This question gives us an idea of what art is today, and what it could be tomorrow. In its current state as part of ‘high culture’, art is what it is because of who is looking. How radical then, to claim art as your own and for your own purpose; when this happens, you have the power to define what art is, and what art should be, for you.
Taking this one step further, we could then say, that the true value of art, and its power to capture experience in a way that is an authentic representation of humanness, it needs to be viewed by as diverse a population of the world as possible in order to bolster its ability to truly be a reflection of the complete human experience.
Those who don’t see art are excluded from making what it is. This tragically undermines art’s power to reflect what it means to be human. It also means that people are losing out on their right to access the opportunity to find meaningful understanding, existence, and healing in a relationship with art.
– – The ‘healing’ in Art Healers – –
Using art to heal can make art belong to everyone, with the word ‘heal’ being taken in many forms. Imbued with this intention, it doesn’t matter what your experience is, you are the one who makes this art important. You are the one who gives it value. You are the one who should feel entitled to take this image and turn it into something meaningful for you.
Until that point, however, while it may not exist to some, this is not to say that it is their job to make it so by dragging themselves to a gallery or museum. It is the role of people who currently define what art is, to expand what this definition can include. The role of the viewer is massively underestimated in art, and they have been excluded for too long – meaning their ability to attribute meaning, validity, and existence to art must also, in a sense, be healed.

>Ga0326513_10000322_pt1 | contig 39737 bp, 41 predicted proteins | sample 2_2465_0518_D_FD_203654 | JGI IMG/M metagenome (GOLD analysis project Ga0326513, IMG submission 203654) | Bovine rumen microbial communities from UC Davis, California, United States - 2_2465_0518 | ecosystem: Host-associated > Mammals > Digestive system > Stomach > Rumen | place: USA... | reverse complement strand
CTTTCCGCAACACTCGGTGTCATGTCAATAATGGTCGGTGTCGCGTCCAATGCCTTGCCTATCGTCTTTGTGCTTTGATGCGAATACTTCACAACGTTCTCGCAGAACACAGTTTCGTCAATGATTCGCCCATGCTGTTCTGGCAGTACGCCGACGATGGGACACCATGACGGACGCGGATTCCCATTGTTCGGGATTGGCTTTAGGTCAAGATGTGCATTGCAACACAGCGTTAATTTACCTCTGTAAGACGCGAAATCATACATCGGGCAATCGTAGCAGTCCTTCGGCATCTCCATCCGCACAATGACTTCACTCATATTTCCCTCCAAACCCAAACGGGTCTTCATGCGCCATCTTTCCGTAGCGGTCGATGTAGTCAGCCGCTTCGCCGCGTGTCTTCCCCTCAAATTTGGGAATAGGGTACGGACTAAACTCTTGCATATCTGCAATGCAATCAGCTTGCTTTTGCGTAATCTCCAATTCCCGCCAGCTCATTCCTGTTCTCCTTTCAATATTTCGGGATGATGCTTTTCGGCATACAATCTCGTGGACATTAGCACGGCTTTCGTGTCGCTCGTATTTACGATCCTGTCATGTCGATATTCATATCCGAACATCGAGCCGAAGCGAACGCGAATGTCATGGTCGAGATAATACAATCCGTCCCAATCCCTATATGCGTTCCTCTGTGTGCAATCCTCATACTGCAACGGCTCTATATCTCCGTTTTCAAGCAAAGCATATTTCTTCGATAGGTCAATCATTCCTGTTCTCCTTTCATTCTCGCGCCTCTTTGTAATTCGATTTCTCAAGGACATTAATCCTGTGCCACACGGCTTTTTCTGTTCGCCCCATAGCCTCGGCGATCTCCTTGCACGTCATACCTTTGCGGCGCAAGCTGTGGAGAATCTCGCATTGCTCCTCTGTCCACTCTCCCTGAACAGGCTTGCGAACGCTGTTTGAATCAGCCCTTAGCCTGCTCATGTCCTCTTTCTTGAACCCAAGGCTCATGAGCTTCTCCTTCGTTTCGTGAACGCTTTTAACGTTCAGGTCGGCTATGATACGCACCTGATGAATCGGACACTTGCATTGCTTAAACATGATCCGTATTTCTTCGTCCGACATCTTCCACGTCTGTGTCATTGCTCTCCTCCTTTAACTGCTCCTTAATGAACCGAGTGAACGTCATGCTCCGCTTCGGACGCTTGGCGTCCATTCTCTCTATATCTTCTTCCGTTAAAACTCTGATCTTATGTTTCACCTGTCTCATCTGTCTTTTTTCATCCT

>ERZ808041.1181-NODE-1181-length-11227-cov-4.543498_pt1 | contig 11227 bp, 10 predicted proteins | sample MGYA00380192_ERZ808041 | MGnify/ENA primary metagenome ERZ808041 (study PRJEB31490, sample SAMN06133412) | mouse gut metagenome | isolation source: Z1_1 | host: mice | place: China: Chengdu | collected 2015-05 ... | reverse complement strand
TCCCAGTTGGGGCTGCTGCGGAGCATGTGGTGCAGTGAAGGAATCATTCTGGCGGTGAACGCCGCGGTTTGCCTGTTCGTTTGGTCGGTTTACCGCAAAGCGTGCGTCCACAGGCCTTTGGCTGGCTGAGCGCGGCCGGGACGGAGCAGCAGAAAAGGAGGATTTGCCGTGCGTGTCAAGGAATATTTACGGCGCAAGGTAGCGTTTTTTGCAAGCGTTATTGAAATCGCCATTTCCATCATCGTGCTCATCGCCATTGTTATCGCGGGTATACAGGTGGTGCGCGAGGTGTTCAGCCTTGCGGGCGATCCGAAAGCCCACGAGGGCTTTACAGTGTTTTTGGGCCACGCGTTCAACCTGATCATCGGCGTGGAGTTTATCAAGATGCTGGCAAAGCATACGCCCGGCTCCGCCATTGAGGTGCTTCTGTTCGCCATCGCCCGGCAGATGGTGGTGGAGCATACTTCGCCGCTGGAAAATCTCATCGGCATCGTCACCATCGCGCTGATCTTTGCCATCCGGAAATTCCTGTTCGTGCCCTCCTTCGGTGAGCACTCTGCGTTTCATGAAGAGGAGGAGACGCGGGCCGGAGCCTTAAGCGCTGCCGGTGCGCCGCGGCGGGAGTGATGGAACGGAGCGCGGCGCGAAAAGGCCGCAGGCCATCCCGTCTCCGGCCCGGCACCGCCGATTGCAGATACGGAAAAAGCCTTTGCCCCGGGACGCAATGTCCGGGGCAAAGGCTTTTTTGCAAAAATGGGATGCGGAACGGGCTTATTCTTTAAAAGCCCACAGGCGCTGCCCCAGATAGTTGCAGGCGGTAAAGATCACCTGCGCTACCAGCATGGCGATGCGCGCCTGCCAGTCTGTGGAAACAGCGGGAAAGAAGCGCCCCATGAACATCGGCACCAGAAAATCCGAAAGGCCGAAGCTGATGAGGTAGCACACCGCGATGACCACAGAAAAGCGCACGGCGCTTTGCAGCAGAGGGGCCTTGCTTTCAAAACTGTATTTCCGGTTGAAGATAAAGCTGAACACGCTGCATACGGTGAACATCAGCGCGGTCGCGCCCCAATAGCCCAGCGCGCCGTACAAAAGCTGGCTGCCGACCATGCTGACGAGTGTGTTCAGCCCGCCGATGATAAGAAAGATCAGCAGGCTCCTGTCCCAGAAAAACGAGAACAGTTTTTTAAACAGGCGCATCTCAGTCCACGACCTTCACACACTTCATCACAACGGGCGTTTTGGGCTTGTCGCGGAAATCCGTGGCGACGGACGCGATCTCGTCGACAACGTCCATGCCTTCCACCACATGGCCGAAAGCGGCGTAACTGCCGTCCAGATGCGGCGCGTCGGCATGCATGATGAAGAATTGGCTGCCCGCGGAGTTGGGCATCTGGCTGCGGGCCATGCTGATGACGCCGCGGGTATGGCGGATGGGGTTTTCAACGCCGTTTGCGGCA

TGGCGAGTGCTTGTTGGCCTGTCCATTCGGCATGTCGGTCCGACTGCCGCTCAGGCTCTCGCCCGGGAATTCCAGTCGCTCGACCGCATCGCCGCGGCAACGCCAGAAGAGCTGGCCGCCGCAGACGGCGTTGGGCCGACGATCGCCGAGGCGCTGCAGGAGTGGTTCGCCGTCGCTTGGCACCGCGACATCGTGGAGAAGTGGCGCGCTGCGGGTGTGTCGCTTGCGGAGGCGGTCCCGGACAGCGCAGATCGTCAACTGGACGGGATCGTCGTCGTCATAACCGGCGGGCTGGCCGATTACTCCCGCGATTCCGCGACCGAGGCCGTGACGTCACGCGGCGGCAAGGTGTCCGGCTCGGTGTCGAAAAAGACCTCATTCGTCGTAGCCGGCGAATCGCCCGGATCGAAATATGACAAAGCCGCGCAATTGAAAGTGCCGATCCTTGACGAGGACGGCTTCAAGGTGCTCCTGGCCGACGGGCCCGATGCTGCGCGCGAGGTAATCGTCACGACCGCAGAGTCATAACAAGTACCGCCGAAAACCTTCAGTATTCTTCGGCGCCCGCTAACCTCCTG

The kind of healing that happens through increased awareness and understanding of humanness, though, is slightly different; it has three parts. First comes the psychological part. Second comes the part about knowledge. Third comes the part about being human.
– Healing –
– How art can meet our basic psychological needs –
Psychologically, we all have a need to be seen, heard, and authentically expressed. These are the roots of feeling understood, and art is perfectly placed to meet these needs given that it can reflect what it means to be human.
When we see an artwork that can capture what words don’t quite do justice, but yet still recognise the feeling, we are seen. For instance, Albrecht Dürer’s ability to remind us, in one of the first known European self-portraits, that it’s okay to feel like you’re important by making the subject of art himself. He goes on to post another selfie mid-Renaissance, further showing that it’s completely acceptable to want to present ourselves in our best, even Christ-like light, and should feel no shame in doing so. He recognises how we need to be noticed. Our vanity is seen, and by being seen it’s accepted as part of the human experience; it is not something to be shamed.
When we see Ai Wei Wei plastering the Berlin Konzerthaus with lifejackets, we can be reminded, without restraint, how powerful we each are in helping one another be heard, gaining a powerful and symbolic reminder of what it means to live someone else’s experience. The lifejackets searing orange brightness is matched by the volume of Ai Wei Wei’s message to help grant refugees fleeing the war in Syria a safe passage and criticise Europe’s response. He shows that even in the direst times, there are some who are willing to help our voice be heard. By being heard, we can know that we are not alone.
When, in our darker moments, we feel like are not free to be who we truly are, we can turn to photographer Nan Goldin, who shows a personal moment shared in Jimmy Paulette + Taboo!in the Bathroom (1991); two drag queens, topless and wig-less, welcome us into their abode, showing in their transgression of gender norms that the greatest version of you is the one that is representative of what is inside you – and whatever that is, is welcome here. We are reminded of our uniqueness, and that there is only one ‘us-shaped’ space in the universe in which we can simultaneously succeed and express ourselves authentically.